A UCLA Law Professor has found that, in cases of police brutality, damages rewarded in suits against the city of New York are almost entirely paid for by taxpayers, with just a fraction of the cost incurred by officers involved or the NYPD as a whole.
Joanna Schwartz, who has extensive experience studying and analyzing cases of misconduct among police nationwide, presented her findings in a paper she wrote recently for the New York University Law Review. In the paper, Schwartz determines that taxpayers “almost always satisfy both compensatory and punitive damages awards entered against their sworn servants.”
In the case of Eric Garner, the Staten Island man who was killed after NYPD officer Daniel Pantaleo put him in a chokehold in an attempt to arrest him, the grand jury decision not to indict Pantaleo for Garner’s death has prompted the victim’s family to sue the city of New York for $75 million. Schwartz believes that Pantaleo may have to pay a very small portion of the damages, but it will ultimately be NYC taxpayers who foot the bill.
“I do imagine the officers will be indemnified,” Schwartz said. “If you look at big cases involving the NYPD that settled between 2006 and 2011, including suits relating to the shooting of Sean Bell, there was no contribution by involved officers. New York has required officers to contribute small amounts when officers have been found to be acting outside of policy.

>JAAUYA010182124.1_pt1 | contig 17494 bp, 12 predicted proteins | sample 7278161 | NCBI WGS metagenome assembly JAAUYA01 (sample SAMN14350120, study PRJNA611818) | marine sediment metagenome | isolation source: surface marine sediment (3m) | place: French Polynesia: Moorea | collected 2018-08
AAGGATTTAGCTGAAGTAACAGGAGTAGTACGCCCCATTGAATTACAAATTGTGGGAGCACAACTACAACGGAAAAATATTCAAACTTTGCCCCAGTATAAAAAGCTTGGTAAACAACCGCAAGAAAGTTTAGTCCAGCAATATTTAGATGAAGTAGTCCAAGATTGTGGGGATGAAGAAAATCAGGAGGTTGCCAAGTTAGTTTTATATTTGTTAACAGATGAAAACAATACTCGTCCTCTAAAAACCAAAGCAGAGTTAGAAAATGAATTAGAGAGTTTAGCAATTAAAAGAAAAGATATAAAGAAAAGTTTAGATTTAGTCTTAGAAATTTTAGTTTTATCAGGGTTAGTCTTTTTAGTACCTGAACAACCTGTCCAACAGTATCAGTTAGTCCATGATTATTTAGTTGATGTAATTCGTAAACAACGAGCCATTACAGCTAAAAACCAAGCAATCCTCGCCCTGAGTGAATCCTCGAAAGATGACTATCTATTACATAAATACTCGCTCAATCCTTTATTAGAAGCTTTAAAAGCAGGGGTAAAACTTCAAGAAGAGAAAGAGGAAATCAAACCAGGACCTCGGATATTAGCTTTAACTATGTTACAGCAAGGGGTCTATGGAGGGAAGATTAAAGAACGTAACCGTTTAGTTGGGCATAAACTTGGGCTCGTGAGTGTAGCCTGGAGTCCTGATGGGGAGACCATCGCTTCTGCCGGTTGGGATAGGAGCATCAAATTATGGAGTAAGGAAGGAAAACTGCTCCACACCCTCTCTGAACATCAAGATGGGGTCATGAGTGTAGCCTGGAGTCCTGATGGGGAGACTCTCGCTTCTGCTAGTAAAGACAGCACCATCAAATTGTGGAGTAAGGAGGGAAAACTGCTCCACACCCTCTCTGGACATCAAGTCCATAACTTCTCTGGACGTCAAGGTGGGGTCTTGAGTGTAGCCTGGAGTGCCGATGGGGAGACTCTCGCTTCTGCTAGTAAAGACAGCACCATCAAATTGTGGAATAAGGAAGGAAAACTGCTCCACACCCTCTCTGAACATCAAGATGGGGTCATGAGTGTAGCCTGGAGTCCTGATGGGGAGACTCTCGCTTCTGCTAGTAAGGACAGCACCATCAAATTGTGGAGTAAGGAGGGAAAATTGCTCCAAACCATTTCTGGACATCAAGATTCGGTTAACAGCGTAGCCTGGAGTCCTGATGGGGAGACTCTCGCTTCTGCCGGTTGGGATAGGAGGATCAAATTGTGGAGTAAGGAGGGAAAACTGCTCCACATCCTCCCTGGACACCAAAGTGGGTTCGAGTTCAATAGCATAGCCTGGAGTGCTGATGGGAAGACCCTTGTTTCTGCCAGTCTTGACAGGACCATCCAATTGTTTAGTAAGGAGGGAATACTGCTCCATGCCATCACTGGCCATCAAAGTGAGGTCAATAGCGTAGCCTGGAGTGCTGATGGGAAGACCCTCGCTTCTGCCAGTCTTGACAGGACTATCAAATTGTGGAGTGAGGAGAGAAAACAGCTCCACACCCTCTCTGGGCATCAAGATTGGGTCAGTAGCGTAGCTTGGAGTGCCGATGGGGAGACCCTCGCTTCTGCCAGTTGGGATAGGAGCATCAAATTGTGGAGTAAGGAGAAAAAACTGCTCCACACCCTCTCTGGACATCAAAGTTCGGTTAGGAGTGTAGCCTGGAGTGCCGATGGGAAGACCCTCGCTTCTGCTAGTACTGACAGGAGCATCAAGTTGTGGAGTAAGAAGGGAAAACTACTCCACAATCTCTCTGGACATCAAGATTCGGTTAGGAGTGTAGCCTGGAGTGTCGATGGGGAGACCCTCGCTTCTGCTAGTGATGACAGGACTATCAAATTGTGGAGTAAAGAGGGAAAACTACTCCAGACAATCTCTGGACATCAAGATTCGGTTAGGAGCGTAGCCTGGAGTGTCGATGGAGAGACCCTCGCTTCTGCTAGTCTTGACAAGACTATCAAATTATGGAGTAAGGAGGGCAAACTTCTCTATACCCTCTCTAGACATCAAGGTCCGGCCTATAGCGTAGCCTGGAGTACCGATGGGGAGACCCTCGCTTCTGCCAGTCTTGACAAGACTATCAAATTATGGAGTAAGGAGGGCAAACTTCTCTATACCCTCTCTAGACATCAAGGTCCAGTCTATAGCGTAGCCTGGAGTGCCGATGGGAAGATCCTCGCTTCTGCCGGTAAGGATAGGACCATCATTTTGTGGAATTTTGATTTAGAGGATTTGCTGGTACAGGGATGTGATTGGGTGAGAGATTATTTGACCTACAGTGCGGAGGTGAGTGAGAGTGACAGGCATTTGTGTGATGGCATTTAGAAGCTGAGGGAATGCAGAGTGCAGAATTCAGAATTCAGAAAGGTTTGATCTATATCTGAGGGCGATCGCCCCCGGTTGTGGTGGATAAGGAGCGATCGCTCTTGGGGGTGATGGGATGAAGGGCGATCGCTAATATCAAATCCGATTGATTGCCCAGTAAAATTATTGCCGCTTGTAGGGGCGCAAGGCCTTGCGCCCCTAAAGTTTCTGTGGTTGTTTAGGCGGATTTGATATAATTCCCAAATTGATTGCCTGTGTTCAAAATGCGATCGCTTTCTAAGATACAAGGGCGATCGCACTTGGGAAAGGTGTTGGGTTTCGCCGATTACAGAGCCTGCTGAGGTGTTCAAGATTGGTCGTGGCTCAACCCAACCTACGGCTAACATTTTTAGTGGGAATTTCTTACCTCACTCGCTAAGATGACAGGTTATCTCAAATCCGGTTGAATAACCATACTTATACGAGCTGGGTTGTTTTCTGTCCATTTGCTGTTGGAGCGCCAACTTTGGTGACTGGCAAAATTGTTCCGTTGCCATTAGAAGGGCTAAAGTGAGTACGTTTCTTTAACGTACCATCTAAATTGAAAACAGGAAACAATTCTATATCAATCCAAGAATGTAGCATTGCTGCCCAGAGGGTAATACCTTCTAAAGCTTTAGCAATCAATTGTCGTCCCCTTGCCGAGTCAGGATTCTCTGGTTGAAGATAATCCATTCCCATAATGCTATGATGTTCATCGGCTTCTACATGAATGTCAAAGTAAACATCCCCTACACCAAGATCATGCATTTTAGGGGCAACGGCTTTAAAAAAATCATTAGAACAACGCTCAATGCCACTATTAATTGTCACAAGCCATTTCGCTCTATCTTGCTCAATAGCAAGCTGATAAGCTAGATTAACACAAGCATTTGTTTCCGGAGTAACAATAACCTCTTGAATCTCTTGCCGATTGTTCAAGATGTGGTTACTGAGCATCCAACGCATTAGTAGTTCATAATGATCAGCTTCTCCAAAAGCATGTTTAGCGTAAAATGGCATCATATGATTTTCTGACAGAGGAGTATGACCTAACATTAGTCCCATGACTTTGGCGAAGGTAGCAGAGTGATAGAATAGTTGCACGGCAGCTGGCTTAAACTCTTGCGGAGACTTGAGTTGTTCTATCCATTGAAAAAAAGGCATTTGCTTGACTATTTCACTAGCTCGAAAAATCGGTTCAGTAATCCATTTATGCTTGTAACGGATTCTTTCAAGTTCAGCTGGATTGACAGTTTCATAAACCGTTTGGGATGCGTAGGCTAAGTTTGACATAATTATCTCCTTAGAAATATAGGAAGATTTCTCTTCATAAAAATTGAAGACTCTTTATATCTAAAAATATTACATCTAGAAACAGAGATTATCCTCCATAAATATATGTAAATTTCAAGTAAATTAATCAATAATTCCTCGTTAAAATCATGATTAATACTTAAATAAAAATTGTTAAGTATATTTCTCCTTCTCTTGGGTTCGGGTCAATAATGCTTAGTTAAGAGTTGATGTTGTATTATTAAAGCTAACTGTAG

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"I suppose this could happen in this case but feel fairly certain, given my research about indemnification, that the involved officers would, at most, be required to contribute a minuscule fraction of any amount collected by the family."
According to CityLab.com, research conducted by Schwartz from civil rights cases settled between 2006 and 2011 shows that of the 9,225 cases and $735 million total in damages awarded in large cities, “officers personally paid less than $171,300 of that total — or just .02 percent.” Data from cases in small and mid-sized cities show that of the $9.4 million in total damages rewarded during the time period, none of it was actually paid for by the NYPD or its officers.
A single instance in which a New York officer paid the full amount in a settlement involved a then-off-duty officer whose dog attacked someone. That officer paid $16,500.
Schwartz concludes her study by arguing that the system leans in favor of the defendant in cases of police misconduct.
“For several decades, the Supreme Court has crafted civil rights doctrines — including qualified immunity and limitations on municipal liability and punitive damages — based on unfounded assumptions, and many times has done so in ways that make it more difficult for plaintiffs to prevail. This Article rebuts one of those assumptions: that law enforcement officers are personally responsible for settlements and judgments entered against them.”